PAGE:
What Is an Energy Audit–And Why You Should Do One

26 Feb
energy audit

Energy / Environment

Comments: No Comments

Want to reach your sustainability goals, improve your energy efficiency, and save money? An energy audit can help you better understand your energy usage and issues—and identify opportunities to create energy efficiencies, reduce your carbon footprint, and positively impact your stakeholders.

What Is an Energy Audit?

An energy audit is a key part of energy management. Energy management involves monitoring and controlling energy consumption across an organization to save energy, save money, and protect people and the environment. Energy management should be part of any organization’s overall strategy. An energy audit helps determine energy usage and opportunities for efficiency projects at your facility, building, or process. The overarching goal of an energy audit is ultimately to reduce energy consumption and improve efficiency without impacting work processes or products.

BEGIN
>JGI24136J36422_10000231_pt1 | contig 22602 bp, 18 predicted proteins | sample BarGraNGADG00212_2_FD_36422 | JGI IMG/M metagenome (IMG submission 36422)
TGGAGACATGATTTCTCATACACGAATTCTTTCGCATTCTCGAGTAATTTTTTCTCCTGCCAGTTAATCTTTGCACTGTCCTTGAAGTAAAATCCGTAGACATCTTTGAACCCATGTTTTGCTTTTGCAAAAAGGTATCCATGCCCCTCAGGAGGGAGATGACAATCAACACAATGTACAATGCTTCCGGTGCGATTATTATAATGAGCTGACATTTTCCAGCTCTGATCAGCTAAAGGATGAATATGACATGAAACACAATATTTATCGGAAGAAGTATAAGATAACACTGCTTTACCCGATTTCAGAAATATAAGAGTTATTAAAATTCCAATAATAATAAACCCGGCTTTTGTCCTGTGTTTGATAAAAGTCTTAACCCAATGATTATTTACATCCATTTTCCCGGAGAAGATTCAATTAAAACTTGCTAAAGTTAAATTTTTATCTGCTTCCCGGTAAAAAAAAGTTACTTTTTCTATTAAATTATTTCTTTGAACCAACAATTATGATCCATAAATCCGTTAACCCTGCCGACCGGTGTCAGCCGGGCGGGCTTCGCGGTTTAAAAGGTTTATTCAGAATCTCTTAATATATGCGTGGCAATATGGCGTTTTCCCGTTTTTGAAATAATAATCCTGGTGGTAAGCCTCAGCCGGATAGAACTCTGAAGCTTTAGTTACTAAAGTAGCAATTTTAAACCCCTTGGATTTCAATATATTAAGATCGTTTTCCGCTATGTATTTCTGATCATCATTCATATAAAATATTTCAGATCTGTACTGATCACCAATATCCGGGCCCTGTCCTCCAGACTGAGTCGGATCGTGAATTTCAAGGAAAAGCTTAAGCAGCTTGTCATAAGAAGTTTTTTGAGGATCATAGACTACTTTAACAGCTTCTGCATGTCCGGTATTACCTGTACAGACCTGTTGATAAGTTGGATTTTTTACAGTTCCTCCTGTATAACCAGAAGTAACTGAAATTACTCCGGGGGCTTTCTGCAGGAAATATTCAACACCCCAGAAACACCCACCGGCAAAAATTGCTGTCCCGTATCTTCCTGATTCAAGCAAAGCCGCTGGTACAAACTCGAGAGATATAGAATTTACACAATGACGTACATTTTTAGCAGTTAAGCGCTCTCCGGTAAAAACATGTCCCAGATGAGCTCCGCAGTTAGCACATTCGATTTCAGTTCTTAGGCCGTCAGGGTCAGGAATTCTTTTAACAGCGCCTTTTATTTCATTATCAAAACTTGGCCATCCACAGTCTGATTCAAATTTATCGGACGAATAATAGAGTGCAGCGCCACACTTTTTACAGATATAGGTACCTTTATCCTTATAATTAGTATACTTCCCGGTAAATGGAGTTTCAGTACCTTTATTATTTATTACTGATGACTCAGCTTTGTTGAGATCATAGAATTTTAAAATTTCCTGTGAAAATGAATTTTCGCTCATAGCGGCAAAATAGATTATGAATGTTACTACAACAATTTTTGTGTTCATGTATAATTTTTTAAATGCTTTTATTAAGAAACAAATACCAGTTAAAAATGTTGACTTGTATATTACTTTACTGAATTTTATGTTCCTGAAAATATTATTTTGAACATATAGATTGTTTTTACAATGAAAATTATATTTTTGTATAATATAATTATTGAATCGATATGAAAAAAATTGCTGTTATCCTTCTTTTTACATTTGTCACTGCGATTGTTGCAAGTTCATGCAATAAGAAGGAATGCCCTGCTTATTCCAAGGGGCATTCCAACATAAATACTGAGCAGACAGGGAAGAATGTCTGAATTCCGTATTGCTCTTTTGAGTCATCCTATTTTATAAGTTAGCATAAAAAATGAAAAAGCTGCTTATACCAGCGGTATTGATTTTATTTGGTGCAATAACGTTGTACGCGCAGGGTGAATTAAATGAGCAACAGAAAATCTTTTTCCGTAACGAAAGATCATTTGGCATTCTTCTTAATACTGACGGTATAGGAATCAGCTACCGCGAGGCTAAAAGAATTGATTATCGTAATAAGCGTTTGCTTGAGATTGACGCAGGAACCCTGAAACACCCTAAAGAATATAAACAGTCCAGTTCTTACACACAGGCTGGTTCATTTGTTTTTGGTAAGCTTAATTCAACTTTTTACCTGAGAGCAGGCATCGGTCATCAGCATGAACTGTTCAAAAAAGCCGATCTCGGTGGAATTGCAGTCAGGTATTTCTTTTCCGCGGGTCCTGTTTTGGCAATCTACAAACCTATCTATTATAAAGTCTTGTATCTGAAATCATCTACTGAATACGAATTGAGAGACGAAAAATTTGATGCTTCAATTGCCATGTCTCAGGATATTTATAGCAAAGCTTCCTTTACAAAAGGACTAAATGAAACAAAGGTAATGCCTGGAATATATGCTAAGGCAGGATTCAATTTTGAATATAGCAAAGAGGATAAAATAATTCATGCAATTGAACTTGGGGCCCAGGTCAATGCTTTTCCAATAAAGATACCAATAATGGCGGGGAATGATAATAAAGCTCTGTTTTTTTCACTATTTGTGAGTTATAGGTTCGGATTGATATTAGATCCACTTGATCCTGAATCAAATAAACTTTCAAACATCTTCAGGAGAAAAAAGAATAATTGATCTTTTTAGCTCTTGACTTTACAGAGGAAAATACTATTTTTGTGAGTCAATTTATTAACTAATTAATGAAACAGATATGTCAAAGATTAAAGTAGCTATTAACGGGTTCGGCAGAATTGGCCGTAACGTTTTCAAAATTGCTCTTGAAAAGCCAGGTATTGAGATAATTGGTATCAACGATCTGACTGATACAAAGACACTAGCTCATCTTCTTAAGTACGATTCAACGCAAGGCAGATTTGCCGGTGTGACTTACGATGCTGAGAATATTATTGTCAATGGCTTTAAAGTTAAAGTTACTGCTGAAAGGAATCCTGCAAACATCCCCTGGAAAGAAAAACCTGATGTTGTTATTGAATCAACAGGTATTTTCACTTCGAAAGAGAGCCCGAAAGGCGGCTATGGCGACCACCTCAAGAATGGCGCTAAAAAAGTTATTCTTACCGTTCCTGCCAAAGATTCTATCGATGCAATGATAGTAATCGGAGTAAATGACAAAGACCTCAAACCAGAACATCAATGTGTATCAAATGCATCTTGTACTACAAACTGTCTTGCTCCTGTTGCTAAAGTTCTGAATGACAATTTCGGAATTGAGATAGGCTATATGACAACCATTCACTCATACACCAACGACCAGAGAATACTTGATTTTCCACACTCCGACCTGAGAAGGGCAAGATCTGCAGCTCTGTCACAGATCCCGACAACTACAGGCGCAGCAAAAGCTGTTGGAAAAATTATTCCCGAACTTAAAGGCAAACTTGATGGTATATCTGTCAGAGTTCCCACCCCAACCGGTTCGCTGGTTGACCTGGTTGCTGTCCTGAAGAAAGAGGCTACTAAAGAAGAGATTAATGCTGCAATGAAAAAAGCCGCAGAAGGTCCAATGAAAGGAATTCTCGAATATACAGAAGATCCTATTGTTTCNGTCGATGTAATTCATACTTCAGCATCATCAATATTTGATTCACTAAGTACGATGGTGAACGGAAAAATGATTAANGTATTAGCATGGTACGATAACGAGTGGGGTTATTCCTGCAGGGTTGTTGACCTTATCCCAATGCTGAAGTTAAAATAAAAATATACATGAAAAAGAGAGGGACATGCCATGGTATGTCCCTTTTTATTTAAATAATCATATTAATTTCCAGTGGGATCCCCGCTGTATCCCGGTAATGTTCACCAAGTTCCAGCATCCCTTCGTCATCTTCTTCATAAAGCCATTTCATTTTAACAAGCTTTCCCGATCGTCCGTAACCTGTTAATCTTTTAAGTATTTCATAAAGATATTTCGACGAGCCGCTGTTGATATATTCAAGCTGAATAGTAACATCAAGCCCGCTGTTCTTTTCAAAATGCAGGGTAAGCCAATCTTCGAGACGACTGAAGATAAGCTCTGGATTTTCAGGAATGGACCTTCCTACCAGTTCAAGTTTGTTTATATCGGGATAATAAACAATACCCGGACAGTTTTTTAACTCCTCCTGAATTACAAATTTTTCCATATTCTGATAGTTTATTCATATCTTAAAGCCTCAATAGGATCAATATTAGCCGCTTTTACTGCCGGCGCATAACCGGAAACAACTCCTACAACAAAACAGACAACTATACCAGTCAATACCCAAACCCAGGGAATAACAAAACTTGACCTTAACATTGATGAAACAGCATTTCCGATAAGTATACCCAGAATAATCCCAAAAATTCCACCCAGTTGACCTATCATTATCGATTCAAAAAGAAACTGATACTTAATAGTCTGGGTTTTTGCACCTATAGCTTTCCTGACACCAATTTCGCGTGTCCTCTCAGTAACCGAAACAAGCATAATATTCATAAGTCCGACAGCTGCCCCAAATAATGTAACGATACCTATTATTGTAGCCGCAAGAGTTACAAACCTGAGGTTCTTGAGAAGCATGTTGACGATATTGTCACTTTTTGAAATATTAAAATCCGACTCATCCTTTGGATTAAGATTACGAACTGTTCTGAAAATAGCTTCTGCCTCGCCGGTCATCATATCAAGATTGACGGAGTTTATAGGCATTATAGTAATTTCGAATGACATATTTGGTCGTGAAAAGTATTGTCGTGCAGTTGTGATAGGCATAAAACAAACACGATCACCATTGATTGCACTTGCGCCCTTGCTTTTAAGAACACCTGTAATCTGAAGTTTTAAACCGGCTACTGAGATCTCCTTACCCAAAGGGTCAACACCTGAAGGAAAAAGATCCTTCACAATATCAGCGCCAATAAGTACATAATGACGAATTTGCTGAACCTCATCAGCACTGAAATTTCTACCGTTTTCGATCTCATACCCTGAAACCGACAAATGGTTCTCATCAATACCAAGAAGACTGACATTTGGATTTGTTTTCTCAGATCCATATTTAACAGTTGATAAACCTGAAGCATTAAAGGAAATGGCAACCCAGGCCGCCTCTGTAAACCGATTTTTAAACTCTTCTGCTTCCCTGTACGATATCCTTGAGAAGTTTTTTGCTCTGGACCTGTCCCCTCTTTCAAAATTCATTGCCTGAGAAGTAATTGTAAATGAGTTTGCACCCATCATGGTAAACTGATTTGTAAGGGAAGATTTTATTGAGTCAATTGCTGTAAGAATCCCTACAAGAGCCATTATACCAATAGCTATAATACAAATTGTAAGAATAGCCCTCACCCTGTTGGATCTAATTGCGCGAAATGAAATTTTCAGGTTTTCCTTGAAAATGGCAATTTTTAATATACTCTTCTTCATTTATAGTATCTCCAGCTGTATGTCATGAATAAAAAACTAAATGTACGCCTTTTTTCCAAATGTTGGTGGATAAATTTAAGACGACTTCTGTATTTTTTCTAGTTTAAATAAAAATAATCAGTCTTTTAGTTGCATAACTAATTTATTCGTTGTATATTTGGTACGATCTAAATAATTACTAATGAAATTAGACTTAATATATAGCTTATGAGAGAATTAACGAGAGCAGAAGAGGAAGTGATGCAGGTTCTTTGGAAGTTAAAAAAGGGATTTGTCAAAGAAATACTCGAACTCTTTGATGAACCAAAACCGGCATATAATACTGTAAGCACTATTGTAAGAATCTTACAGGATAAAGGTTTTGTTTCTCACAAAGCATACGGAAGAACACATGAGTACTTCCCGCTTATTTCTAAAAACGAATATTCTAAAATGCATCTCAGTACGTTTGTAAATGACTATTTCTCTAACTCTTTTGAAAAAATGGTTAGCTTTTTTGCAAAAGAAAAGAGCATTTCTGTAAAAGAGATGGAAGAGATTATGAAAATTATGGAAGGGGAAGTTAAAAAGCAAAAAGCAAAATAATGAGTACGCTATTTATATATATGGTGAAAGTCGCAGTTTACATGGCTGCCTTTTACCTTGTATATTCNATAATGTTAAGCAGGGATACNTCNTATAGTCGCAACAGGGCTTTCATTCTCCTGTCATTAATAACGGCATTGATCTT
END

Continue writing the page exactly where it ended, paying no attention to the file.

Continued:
Types of Energy Audits

An energy audit can take a range of forms depending on how detailed and extensive it needs to be:

  • Preliminary Analysis: Review bill, conduct energy usage trending.
  • Treasure Hunt: Conduct a group exercise walking around identifying obvious wastes.
  • General Audit: Analyze specific systems, conduct detailed inspection.
  • Comprehensive Audit: In addition to the areas covered above, may include longer term monitoring and mechanical/electrical/civil engineering reviews.
  • Ongoing Audit: Long-term monitoring of efficiency systems, scheduling retro-commissioning.

General Energy Audit Process

In general, the energy audit process comprises several steps and activities that culminate in final recommendations to improve energy performance and efficiency.

The pre-audit is a desktop review that helps to identify energy consumption patterns, including the energy “hogs” and peak usage trends (i.e., the hours of the day during which demand for electricity is the highest). It consists of the following activities:

  • Review utility bill for demand charges, power usage, load factor.
    • Demand charges are fees applied based on the highest amount of power drawn during any interval during the billing period. Demand charges can comprise a significant proportion of commercial customers’ bills.